Back-to-School Letter to the US Congress

Written by  //  September 3, 2012  //  Government & Governance, U.S.  //  No comments

By Mohamed A. El-Erian
Project Syndicate
3 September 2012

NEWPORT BEACH – What if members of the United States Congress, now returning from their summer recess, were to receive a “back to school” letter from concerned citizens? Here is what a first draft might look like.

Dear Member of Congress:

Welcome back to the Capitol. We hope that you had a good summer break, and that you return to Washington not just rested, but also energized to take on our country’s mounting economic challenges.

The news has been mixed during your absence. We have seen some improvement in economic data, but not enough to suggest that we are any closer to overcoming decisively this painful period of low growth and high unemployment. And, with a self-inflicted fiscal cliff looming – one that could send our country back into recession, pulling the rest of the world with us – businesses are reluctant to hire and invest in new capital goods. Fortunately, the Federal Reserve has signaled its intention to remain active, but its policy tools are poorly suited to the challenges that we face.

Meanwhile, global difficulties remain substantial. We continue to face strong headwinds originating from the deepening European debt crisis, as well as geopolitical tensions in the Middle East. China, once the world’s unstoppable growth engine, is slowing. And, despite all the happy talk, multilateral policy coordination is essentially non-existent.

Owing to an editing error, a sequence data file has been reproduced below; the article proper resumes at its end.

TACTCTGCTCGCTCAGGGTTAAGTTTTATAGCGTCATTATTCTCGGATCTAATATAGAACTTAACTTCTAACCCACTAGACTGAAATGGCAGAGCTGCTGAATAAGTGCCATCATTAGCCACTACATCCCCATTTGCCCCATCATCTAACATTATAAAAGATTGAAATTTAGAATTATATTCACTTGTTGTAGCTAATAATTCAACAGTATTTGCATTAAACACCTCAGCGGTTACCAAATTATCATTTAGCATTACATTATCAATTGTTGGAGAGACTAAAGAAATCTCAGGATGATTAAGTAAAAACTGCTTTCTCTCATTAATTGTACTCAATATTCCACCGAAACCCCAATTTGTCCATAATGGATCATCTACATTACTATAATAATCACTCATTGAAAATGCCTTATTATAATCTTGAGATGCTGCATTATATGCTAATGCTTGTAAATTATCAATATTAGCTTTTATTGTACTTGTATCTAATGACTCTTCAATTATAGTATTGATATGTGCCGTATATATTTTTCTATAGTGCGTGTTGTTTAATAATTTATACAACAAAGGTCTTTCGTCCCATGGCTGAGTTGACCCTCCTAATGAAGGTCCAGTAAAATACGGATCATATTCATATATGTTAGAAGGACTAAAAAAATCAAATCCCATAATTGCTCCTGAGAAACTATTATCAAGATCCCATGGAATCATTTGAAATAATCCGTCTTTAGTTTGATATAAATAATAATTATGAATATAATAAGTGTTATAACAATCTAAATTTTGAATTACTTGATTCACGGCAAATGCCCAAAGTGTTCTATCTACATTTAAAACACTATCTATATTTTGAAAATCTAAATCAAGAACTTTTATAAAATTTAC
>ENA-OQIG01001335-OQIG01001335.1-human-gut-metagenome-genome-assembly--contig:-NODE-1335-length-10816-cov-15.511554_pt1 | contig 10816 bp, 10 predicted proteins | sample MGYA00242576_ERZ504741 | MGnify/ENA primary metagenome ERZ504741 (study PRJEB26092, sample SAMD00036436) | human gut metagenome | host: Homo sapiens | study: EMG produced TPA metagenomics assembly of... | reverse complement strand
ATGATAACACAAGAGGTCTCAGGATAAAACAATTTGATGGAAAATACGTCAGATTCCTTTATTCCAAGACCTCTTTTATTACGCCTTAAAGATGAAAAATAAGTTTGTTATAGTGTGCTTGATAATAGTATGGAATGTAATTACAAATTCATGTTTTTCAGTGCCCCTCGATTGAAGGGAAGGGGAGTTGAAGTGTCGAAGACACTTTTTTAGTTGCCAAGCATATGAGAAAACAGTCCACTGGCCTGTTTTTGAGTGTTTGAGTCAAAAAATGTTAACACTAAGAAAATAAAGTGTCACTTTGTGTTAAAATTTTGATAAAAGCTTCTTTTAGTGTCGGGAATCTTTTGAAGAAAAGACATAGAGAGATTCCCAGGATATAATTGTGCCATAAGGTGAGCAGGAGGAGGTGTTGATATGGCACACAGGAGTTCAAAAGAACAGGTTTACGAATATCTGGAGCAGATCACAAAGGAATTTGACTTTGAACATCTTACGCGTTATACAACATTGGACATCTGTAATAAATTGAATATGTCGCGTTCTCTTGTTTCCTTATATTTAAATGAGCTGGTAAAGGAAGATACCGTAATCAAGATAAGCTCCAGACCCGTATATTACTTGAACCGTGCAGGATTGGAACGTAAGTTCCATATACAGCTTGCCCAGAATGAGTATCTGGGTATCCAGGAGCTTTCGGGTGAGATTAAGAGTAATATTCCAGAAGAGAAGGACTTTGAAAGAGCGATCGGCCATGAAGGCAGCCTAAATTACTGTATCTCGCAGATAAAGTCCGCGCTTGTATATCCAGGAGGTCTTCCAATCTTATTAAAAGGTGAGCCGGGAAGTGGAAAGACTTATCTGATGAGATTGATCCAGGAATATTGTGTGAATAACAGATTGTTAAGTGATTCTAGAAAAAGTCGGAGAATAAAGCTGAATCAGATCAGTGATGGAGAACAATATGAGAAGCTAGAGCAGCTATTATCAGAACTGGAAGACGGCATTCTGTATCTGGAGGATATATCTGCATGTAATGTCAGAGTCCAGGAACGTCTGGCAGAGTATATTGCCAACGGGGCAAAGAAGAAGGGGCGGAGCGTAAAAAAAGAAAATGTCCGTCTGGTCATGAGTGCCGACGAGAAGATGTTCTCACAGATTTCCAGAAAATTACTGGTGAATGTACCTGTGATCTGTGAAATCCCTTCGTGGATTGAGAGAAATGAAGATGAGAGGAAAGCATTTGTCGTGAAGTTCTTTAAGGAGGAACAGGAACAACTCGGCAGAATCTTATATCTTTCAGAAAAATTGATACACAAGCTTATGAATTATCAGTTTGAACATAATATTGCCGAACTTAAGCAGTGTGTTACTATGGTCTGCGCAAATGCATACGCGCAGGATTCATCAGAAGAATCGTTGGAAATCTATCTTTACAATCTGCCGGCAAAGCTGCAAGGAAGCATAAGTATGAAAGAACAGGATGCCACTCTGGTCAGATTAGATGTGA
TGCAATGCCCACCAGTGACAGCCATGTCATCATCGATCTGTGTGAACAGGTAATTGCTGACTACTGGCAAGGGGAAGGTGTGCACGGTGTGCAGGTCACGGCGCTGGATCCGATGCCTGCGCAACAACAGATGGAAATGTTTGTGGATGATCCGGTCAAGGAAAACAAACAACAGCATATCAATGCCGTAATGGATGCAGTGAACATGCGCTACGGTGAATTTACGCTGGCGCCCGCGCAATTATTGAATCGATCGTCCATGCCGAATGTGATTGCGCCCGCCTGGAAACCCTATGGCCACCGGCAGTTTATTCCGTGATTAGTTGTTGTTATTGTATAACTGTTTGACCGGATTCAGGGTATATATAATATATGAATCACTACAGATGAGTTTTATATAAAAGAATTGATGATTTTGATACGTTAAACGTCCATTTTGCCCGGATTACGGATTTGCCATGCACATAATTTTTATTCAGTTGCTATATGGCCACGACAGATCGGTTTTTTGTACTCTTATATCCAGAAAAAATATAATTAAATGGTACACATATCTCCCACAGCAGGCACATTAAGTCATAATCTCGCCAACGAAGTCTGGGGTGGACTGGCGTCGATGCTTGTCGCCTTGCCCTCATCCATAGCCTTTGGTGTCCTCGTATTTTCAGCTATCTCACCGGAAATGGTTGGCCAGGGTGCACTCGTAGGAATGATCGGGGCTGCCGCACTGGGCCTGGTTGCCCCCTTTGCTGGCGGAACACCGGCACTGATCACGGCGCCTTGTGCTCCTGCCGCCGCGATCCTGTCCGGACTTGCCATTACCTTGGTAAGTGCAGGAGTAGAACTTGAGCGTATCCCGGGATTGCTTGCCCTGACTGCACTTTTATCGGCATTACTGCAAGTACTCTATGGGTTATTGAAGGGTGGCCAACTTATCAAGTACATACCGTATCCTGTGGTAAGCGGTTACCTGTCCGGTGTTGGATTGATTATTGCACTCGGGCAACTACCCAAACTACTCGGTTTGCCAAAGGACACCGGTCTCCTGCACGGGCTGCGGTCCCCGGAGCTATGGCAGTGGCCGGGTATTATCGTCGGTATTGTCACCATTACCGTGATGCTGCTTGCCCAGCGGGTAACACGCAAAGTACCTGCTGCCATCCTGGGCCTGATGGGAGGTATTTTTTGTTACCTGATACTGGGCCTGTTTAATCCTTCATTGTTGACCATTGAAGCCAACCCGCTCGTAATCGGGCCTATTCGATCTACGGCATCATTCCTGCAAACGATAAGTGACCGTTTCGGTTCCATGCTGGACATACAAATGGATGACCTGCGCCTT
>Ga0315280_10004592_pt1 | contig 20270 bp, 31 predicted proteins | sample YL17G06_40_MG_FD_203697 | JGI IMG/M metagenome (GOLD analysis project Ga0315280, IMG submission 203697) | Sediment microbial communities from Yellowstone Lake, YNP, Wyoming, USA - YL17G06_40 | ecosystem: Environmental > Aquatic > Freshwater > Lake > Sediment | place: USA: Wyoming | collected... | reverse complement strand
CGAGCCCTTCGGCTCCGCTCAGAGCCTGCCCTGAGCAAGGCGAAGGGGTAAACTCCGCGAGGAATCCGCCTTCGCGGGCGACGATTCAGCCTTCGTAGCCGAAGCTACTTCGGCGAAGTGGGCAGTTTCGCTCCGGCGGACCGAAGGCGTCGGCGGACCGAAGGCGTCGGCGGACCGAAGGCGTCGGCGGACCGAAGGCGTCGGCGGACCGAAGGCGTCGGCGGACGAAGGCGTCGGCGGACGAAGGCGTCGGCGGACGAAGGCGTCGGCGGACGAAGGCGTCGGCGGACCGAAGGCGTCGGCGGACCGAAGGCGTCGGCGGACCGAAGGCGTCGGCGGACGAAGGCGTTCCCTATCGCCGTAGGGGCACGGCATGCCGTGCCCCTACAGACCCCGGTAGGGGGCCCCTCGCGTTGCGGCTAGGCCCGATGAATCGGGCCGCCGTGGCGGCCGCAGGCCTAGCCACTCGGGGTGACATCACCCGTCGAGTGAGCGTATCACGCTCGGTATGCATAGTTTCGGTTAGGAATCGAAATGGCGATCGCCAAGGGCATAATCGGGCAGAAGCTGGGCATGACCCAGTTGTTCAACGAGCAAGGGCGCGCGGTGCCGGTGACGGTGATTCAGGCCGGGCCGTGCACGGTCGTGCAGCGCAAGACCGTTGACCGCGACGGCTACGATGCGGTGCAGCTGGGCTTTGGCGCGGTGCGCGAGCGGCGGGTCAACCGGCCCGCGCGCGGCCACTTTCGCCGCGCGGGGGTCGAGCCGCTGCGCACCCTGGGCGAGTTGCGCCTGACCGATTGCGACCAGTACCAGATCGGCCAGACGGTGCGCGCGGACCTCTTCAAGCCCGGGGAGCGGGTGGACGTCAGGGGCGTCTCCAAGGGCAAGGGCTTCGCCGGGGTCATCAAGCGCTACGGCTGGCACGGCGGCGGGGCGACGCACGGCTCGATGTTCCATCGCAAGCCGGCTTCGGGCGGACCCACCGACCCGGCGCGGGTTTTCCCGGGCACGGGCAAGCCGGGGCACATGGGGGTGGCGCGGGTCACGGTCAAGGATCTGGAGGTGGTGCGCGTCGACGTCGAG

We need you to overcome a prolonged period of congressional paralysis and polarization in order to address the country’s malaise. We need you to pivot in your responses from the tactical to the strategic, from the cyclical to the secular, from the partial to the comprehensive, and from sequential to simultaneous reforms.

If this call to national duty is not enough, we would remind you of your own self-interest. According to the latest NBC News/Wall Street Journal poll, your support among us, the electorate, stands at just 12%. [Emphasis added]

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